Slime Engine rewires the exhibition; Pio Abad awakens the spectres of history; Shen Xin explores homelands and statelessness
The Winter issue of ArtReview Asia is an invitation to take a step back and extricate ourselves from the insistent present. In some ways, with travel diminished and distancing an ever-present demand, the world right now can seem all too immediate. So, take a deep breath and look to bigger pictures.
One way is to consider the present through the lens of history. Deepa Bhasthi looks at how the history of Tipu Sultan, the eighteenth-century ruler of Mysore, and to some a national hero for his efforts to resist British colonialism, is being rewritten and erased to support the political ambitions of those ruling India in the present. ‘Removing uncomfortable chapters from textbooks is only knee-jerk tokenism,’ writes Bhasthi, ‘not a blueprint for acknowledging, understanding and perhaps even healing.’ Equally insistent on the importance of memory is the work of Manila-born Pio Abad, which aims ‘to awaken spectres of greed, neocolonialism and neoliberal negligence’ in Philippines history.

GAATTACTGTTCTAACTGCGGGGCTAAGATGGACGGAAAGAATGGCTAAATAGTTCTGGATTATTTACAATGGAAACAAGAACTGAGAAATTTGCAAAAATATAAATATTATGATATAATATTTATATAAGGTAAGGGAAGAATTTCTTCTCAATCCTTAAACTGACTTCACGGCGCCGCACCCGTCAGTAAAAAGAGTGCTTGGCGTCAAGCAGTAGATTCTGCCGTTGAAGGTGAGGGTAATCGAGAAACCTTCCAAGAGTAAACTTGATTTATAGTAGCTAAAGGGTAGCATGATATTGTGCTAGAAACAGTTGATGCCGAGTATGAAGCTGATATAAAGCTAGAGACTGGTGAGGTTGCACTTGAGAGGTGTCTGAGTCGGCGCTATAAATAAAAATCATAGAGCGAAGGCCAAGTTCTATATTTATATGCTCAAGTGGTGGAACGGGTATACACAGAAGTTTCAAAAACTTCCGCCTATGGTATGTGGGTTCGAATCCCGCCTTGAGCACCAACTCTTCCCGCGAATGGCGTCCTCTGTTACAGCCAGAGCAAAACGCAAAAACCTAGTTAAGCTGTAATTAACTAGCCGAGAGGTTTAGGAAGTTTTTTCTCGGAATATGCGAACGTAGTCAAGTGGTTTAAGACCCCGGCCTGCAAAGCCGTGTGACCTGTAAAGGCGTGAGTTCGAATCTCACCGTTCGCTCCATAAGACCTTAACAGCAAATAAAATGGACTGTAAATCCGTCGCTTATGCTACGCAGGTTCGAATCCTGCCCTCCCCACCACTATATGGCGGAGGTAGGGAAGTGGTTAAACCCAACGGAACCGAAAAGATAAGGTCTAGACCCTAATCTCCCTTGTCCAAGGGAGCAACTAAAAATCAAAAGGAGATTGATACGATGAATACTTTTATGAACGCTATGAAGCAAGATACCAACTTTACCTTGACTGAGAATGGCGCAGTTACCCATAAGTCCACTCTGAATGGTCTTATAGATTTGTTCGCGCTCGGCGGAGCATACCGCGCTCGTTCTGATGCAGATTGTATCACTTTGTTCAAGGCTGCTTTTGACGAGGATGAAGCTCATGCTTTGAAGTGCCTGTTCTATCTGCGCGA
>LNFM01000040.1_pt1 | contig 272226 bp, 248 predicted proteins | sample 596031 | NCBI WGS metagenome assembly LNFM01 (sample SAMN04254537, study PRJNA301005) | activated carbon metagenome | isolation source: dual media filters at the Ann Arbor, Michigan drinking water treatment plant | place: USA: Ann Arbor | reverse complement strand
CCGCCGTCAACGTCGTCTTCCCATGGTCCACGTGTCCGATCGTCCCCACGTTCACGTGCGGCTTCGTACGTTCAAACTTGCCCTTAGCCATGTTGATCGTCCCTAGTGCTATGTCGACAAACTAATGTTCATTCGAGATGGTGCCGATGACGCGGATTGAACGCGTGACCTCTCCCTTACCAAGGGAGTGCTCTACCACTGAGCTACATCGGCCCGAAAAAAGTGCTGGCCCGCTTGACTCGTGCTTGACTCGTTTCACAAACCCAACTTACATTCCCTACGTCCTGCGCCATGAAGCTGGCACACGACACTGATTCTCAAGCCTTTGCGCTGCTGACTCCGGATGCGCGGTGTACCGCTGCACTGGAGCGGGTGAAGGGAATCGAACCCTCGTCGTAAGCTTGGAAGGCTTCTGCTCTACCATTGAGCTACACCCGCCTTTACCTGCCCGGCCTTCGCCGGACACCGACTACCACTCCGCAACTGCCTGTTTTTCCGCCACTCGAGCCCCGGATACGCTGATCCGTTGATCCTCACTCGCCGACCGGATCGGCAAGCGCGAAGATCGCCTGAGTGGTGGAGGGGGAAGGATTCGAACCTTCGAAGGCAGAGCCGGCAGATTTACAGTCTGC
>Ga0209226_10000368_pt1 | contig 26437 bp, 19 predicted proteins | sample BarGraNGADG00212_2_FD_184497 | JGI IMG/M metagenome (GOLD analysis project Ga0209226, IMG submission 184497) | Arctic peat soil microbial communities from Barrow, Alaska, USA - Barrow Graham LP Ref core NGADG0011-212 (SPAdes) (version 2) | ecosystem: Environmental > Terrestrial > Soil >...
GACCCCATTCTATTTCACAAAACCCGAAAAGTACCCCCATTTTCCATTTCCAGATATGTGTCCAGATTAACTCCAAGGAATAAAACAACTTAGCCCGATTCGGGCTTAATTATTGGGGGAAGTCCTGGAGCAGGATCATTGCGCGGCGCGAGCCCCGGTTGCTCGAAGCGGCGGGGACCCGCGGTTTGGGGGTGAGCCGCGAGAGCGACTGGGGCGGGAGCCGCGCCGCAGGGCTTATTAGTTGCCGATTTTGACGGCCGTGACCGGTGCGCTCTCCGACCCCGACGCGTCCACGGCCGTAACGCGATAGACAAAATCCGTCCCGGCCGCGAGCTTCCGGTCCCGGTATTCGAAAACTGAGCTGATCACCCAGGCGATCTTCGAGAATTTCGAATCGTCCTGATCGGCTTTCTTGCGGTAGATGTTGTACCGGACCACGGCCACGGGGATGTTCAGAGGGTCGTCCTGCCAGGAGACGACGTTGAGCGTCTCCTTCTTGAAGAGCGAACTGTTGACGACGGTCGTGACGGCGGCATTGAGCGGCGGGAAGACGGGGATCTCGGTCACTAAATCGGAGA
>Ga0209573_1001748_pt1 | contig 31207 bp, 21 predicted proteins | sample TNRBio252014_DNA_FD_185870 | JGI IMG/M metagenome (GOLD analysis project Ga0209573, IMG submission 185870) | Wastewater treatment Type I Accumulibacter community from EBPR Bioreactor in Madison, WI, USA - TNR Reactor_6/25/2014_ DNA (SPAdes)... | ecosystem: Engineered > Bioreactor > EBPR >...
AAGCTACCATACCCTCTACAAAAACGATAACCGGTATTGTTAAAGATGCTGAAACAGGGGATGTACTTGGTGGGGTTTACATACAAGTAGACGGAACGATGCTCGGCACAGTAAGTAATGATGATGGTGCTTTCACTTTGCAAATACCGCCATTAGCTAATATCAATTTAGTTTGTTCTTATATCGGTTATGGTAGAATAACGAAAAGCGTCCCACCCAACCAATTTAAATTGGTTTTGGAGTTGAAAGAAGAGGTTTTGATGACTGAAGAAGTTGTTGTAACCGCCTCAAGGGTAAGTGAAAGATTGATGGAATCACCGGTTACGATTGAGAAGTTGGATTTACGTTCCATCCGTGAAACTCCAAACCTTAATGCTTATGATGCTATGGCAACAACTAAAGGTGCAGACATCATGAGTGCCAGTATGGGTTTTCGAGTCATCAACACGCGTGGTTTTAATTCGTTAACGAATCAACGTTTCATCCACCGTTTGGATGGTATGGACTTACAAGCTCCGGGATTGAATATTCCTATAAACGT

As the past effects the present, so the present affects the past. As the sands shift it’s sometimes hard to know where you stand. Which is also why we look to the work of China-born Shen Xin and Australian-Chinese Lindy Lee. In their complex, layered video installations, Shen places the viewer as both witness and participant in conversations about homelands and statelessness in East Asia. Lee, meanwhile, channels her position as an outsider to both her Chinese and Australian heritages as a generative force, deployed in striking largescale installations and sculptures.
Also in the issue
If history and heritage don’t do the trick, then fiction can be a good place to turn to. A new commission by New Delhi-based artist and photographer Sohrab Hura plays with our ability to turn images into narratives, combining text and photography to suggest an eerie, elusive storyline. A certain eeriness also haunts the cybernetic, psychedelic work of Kerala-born filmmaker Mochu, whose cinematic universe combines new technologies with ‘art history, cartoon physics and the acid-woozy ruins of 1960s counterculture’.
Returning to our very immediate present – and future – where the physical experience of art has been plagued by reduced mobility, the work of Shanghai collective Slime Engine seems full of promise. The group is rewiring exhibition formats by embracing the specific properties of the digital and virtual worlds instead of trying to recreate the physical ‘white cube’ experience. And for those of you who are able to get out and about, there’s an expanded previews section listing all the exhibitions, biennials and festivals you won’t want to miss, unless you have to, over the coming months.